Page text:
If you can stretch your body as you’re waking up in bed, you can practice yoga asana. Nevermind the Sanskrit terminology or precision alignment cues. Tap into your body as it is in this moment. Where is it stiff? What could use a little strengthening? Be guided by your internal wisdom, and allow your breath to lead the way.
Many have written on this subject, and among our favorites is Eric Schiffmann who wrote Moving Into Stillness. He reminds us that our breath and intuition are a powerful pair. Inhales generally bring us into expansive stretches, making your spine as long as it can be, for instance, and exhales permit a deepening as in forward fold or in twists. We needn’t know the name of a pose to move our bodies. Think of yoga as your personal dance. One that revitalizes your body and feeds your soul. No one is watching, so no movement is wrong.
Yoga is a process of deep listening. It can be helpful to remember that the yoga poses as we know them were developed quite late along the timeline of yogic history. Get out of your own way to let your best self shine forth. Shed your layers of doubt, and trust the wisdom already inside you. Get breathing. Get moving.
But seriously, I don’t know any of the poses.
California yoga teacher Jason Crandell wrote a lovely article not too long ago in Yoga Journal. In addition to offering insights and motivation for beginning a home practice, he offers short sequences that will help you structure a complete-feeling home session.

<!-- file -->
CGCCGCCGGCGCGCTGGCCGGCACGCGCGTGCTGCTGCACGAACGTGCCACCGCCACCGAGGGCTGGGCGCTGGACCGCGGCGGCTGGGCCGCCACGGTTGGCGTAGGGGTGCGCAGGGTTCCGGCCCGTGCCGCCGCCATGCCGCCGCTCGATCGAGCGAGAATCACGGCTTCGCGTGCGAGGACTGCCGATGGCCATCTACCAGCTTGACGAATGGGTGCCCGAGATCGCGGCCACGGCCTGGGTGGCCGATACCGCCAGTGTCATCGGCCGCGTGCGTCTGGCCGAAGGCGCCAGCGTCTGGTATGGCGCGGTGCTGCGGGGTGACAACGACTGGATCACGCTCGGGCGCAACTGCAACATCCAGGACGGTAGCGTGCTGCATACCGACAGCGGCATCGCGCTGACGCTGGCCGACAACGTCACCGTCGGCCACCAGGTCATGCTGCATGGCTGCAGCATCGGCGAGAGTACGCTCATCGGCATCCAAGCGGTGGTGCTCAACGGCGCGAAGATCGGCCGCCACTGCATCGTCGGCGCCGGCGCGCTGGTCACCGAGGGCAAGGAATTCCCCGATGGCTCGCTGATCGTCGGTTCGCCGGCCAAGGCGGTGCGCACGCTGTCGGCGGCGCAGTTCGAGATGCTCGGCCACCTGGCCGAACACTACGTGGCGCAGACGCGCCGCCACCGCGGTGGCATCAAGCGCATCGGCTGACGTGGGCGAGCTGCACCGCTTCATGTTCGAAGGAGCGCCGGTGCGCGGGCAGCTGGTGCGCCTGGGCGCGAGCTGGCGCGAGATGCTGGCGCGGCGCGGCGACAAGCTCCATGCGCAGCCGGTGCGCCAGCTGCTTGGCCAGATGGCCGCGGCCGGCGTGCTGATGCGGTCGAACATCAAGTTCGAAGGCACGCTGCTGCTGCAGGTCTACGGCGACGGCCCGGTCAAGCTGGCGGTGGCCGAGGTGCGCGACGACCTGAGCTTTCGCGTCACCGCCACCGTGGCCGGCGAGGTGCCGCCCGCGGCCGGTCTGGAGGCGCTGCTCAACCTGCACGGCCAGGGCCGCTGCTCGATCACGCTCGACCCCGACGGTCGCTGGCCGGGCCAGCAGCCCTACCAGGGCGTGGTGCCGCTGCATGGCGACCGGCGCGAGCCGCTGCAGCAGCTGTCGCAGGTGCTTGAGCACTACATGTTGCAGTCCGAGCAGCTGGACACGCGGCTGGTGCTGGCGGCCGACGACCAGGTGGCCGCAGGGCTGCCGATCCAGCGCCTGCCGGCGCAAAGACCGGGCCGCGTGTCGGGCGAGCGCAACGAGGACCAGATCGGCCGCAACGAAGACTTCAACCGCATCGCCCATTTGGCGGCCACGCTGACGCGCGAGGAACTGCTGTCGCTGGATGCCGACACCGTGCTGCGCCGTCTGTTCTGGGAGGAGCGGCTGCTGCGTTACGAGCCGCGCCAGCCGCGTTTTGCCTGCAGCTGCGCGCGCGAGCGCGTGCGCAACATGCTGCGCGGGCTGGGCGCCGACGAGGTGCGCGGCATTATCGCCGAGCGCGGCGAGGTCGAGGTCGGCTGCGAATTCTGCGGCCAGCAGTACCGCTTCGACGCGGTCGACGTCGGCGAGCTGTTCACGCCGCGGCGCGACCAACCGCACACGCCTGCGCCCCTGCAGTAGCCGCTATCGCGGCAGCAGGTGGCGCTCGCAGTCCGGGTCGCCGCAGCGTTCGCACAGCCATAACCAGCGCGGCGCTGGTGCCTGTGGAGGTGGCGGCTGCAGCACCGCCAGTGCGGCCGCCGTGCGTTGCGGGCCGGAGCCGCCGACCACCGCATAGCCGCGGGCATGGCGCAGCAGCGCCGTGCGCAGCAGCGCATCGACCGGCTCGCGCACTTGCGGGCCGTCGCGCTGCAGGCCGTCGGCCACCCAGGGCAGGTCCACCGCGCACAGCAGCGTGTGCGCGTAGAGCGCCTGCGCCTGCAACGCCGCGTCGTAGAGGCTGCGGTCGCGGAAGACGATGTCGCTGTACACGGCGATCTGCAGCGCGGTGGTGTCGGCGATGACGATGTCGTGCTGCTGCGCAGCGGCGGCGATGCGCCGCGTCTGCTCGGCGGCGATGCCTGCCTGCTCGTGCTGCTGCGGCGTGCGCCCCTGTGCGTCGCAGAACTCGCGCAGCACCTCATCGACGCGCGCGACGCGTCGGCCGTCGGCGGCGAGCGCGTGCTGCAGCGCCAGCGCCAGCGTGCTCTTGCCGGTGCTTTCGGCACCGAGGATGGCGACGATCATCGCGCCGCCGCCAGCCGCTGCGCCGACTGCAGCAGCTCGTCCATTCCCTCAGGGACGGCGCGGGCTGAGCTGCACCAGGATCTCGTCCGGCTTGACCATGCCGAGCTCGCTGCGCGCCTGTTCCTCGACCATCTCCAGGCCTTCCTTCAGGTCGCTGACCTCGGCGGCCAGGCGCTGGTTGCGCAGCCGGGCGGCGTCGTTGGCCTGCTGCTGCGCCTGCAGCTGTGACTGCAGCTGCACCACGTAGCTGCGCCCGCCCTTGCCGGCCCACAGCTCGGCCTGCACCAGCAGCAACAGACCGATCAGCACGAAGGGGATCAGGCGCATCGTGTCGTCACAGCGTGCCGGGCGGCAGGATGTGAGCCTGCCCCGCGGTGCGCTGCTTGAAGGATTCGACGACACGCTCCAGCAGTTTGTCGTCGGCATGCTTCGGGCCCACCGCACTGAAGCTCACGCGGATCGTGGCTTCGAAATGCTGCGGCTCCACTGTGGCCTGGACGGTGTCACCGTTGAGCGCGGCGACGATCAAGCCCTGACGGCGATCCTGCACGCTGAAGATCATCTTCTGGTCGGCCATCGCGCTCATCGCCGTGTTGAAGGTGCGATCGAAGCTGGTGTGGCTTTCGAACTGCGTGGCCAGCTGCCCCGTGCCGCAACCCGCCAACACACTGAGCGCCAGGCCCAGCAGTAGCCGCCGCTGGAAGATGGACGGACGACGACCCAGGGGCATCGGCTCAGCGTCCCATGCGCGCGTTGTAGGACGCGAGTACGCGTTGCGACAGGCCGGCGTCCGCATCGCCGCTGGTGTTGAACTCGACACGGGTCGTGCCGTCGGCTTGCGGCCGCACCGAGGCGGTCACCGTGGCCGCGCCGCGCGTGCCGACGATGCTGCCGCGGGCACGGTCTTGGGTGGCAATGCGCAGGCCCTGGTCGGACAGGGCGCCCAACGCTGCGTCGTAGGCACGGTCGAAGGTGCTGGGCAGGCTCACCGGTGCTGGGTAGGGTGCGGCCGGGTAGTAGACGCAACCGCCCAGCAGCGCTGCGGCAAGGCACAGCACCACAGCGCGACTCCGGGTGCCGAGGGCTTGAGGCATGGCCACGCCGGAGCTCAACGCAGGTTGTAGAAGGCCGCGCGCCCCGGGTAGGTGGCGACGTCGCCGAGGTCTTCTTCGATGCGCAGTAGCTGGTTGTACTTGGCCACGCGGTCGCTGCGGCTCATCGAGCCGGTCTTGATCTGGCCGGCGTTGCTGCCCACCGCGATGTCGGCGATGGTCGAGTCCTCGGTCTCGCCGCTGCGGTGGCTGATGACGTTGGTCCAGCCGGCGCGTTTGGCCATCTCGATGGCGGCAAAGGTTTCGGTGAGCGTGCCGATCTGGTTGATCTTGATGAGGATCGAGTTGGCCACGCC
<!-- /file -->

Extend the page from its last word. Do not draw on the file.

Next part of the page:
We’ve also found Ashtanga Yoga: The Practice Manual by David Swenson an invaluable reference for go-to sequencing. We haven’t found a clearer, easier-to-follow instruction manual, and the spiral binding makes it perfect for resting on the ground and viewing as you practice.
Neither do we! No one does. There simply isn’t enough time in the day to get all we want done done. You’ve heard this advice before: It’s a matter of priority. But don’t stop reading there. If family and career and everything else come first, we are doing family and career and everything else a disservice. When you invest time, even little spurts of time, in yourself–your peace of mind, your wellness, your happiness, your health–you have more to give and everyone is better off.
Maybe it’s unrealistic to begin with 90-minute or even 60-minute practice sessions, but two minutes here and ten minutes there are a perfectly good place to begin. When ten minutes becomes habit, you’ll want to bump it up to fifteen and then maybe twenty. Before you know it, you’ll be immersed in yoga for 30 or 40 minutes. Start small. Forgive yourself if it’s not happening the way you imagined. Keep rolling out that mat.